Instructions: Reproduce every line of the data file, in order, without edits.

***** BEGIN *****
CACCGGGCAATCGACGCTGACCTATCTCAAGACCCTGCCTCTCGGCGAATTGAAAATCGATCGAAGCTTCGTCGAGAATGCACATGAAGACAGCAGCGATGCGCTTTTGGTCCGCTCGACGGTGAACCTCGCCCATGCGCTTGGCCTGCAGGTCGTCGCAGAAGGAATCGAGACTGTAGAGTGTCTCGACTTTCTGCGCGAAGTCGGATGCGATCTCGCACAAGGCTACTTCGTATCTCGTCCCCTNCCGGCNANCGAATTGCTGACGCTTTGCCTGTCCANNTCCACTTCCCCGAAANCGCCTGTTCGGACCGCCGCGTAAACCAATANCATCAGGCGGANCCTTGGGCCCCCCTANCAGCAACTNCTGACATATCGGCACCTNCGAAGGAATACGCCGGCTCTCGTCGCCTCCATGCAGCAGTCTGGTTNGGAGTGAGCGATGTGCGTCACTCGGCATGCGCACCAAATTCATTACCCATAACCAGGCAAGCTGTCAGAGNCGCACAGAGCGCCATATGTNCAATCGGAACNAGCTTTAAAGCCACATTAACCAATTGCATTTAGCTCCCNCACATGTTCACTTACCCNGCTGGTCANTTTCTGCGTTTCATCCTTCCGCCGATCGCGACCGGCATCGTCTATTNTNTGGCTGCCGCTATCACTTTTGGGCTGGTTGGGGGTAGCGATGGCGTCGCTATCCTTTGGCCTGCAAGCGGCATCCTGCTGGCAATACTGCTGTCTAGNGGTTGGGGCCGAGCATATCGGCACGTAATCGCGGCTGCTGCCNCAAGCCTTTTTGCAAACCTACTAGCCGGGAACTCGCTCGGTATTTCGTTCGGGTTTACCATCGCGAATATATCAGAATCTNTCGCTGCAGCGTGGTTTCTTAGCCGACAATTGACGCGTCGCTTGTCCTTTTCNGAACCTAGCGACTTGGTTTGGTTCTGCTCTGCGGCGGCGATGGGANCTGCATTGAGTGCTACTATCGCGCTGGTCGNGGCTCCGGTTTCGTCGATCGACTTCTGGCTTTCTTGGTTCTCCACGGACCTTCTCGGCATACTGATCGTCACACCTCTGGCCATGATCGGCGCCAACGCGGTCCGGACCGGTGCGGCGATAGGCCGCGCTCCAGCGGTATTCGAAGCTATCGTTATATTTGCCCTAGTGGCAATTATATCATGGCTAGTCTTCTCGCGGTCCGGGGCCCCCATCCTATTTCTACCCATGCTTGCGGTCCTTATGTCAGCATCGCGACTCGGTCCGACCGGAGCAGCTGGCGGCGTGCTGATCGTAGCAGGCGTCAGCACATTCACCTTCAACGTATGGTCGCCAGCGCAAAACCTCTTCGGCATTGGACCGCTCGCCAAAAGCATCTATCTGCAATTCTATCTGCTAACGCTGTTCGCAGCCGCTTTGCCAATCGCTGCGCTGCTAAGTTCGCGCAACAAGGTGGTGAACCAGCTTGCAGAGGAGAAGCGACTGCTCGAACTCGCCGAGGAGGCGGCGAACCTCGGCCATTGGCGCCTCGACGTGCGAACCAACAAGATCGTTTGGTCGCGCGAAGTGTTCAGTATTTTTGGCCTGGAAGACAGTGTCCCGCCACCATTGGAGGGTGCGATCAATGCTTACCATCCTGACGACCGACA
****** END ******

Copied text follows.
CACCGGGCAATCGACGCTGACCTATCTCAAGACCCTGCCTCTCGGCGAATTGAAAATCGATCGAAGCTTCGTCGAGAATGCACATGAAGACAGCAGCGATGCGCTTTTGGTCCGCTCGACGGTGAACCTCGCCCATGCGCTTGGCCTGCAGGTCGTCGCAGAAGGAATCGAGACTGTAGAGTGTCTCGACTTTCTGCGCGAAGTCGGATGCGATCTCGCACAAGGCTACTTCGTATCTCGTCCCCTNCCGGCNANCGAATTGCTGACGCTTTGCCTGTCCANNTCCACTTCCCCGAAANCGCCTGTTCGGACCGCCGCGTAAACCAATANCATCAGGCGGANCCTTGGGCCCCCCTANCAGCAACTNCTGACATATCGGCACCTNCGAAGGAATACGCCGGCTCTCGTCGCCTCCATGCAGCAGTCTGGTTNGGAGTGAGCGATGTGCGTCACTCGGCATGCGCACCAAATTCATTACCCATAACCAGGCAAGCTGTCAGAGNCGCACAGAGCGCCATATGTNCAATCGGAACNAGCTTTAAAGCCACATTAACCAATTGCATTTAGCTCCCNCACATGTTCACTTACCCNGCTGGTCANTTTCTGCGTTTCATCCTTCCGCCGATCGCGACCGGCATCGTCTATTNTNTGGCTGCCGCTATCACTTTTGGGCTGGTTGGGGGTAGCGATGGCGTCGCTATCCTTTGGCCTGCAAGCGGCATCCTGCTGGCAATACTGCTGTCTAGNGGTTGGGGCCGAGCATATCGGCACGTAATCGCGGCTGCTGCCNCAAGCCTTTTTGCAAACCTACTAGCCGGGAACTCGCTCGGTATTTCGTTCGGGTTTACCATCGCGAATATATCAGAATCTNTCGCTGCAGCGTGGTTTCTTAGCCGACAATTGACGCGTCGCTTGTCCTTTTCNGAACCTAGCGACTTGGTTTGGTTCTGCTCTGCGGCGGCGATGGGANCTGCATTGAGTGCTACTATCGCGCTGGTCGNGGCTCCGGTTTCGTCGATCGACTTCTGGCTTTCTTGGTTCTCCACGGACCTTCTCGGCATACTGATCGTCACACCTCTGGCCATGATCGGCGCCAACGCGGTCCGGACCGGTGCGGCGATAGGCCGCGCTCCAGCGGTATTCGAAGCTATCGTTATATTTGCCCTAGTGGCAATTATATCATGGCTAGTCTTCTCGCGGTCCGGGGCCCCCATCCTATTTCTACCCATGCTTGCGGTCCTTATGTCAGCATCGCGACTCGGTCCGACCGGAGCAGCTGGCGGCGTGCTGATCGTAGCAGGCGTCAGCACATTCACCTTCAACGTATGGTCGCCAGCGCAAAACCTCTTCGGCATTGGACCGCTCGCCAAAAGCATCTATCTGCAATTCTATCTGCTAACGCTGTTCGCAGCCGCTTTGCCAATCGCTGCGCTGCTAAGTTCGCGCAACAAGGTGGTGAACCAGCTTGCAGAGGAGAAGCGACTGCTCGAACTCGCCGAGGAGGCGGCGAACCTCGGCCATTGGCGCCTCGACGTGCGAACCAACAAGATCGTTTGGTCGCGCGAAGTGTTCAGTATTTTTGGCCTGGAAGACAGTGTCCCGCCACCATTGGAGGGTGCGATCAATGCTTACCATCCTGACGACCGACA